Exploitation Route The project findings contribute to an existing body of literature in the fields of urban regeneration, community-led regeneration practices, socio-economic development of marginalized communities, heritage values and pro-tourism tourism. The findings of this study make a specific contribution on India and a unique juxtaposition of a marginalized community within an area of high cultural heritage value (a World Heritage Site) and close proximity to areas of major tourism activity. The research has been closely aligned with practice, and the findings will be of interest to local decision makers (heritage, tourism and urban planning), international organisations such as UNESCO as well as local NGOs operating in Agra and India. To date the initial findings have been shared with local decision makers and NGOs. The project has also provided educational benefits and transferable skills to the post-graduate students that participated and is also being shared with other educators in the field as an example of integrating design teaching within the research process.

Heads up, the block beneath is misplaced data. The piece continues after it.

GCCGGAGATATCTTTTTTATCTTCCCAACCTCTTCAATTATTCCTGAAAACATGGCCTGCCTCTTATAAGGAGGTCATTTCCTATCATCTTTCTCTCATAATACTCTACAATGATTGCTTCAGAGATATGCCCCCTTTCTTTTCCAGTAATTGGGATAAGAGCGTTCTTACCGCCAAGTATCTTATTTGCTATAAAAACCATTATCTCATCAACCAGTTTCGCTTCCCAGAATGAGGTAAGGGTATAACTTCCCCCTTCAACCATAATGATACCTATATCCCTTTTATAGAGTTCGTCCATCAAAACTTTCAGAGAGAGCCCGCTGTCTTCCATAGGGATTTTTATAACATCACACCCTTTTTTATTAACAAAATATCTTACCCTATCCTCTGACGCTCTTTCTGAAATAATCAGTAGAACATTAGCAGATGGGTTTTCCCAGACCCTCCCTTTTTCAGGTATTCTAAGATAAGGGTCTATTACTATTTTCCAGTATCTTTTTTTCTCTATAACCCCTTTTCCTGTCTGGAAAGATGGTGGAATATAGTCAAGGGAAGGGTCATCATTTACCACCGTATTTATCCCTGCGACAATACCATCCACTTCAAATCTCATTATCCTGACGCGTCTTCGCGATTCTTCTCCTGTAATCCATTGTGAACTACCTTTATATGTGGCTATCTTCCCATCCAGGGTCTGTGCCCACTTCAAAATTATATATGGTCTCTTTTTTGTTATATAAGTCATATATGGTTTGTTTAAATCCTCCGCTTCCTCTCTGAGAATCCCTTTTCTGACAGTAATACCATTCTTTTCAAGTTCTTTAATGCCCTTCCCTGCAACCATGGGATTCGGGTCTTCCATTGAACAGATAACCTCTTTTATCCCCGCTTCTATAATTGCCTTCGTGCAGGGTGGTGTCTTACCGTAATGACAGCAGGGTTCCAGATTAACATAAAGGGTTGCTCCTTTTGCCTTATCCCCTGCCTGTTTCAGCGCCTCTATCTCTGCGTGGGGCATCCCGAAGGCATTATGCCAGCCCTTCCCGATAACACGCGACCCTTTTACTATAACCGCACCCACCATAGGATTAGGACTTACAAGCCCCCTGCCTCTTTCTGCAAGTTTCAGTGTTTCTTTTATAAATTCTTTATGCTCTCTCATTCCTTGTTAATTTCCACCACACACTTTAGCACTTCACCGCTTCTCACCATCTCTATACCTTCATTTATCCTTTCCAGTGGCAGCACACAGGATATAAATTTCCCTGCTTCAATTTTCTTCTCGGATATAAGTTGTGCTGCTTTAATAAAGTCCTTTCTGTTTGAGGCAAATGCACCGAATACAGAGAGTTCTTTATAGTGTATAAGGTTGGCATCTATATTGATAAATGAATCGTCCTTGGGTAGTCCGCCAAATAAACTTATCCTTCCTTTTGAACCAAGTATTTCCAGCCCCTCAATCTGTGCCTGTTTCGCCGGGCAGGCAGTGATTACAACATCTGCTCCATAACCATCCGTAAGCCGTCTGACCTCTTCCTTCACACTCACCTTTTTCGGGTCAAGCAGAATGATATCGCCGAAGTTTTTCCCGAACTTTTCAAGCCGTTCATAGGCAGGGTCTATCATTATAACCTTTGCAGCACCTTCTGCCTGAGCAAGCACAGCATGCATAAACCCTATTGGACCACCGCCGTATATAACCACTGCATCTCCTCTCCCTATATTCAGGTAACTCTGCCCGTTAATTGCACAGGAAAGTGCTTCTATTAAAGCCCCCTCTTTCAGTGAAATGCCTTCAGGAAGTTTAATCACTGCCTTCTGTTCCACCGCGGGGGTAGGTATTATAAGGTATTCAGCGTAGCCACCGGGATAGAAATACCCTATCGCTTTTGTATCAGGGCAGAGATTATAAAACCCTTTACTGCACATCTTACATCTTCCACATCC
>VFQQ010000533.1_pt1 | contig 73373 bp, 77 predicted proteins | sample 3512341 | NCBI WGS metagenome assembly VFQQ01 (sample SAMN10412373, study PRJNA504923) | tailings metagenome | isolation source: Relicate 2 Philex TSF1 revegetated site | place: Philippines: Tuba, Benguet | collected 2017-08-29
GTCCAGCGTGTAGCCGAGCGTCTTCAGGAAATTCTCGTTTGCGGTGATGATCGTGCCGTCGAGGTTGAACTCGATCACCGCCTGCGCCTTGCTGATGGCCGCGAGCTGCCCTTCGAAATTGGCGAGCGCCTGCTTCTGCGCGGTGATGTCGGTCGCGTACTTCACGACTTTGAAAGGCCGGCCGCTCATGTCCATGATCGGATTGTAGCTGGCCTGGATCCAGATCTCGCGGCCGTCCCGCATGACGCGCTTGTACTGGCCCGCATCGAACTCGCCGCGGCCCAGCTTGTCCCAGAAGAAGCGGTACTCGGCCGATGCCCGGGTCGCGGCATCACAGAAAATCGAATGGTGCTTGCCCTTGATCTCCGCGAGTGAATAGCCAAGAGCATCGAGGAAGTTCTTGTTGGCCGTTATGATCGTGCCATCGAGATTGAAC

Sectors Culture, Heritage, Museums and Collections

Description As set of findings in the form of sample strategies established as part of the research process were shared with the local community in a public engagement forum organised by the project's NGO partner CURE in June 2016. The fieldwork findings and strategic recommendations generated are of particular interest to CURE, informing their operational activities in the case study area and in building on the outputs to inform future programmes and funding applications for their work in Agra and elsewhere in India.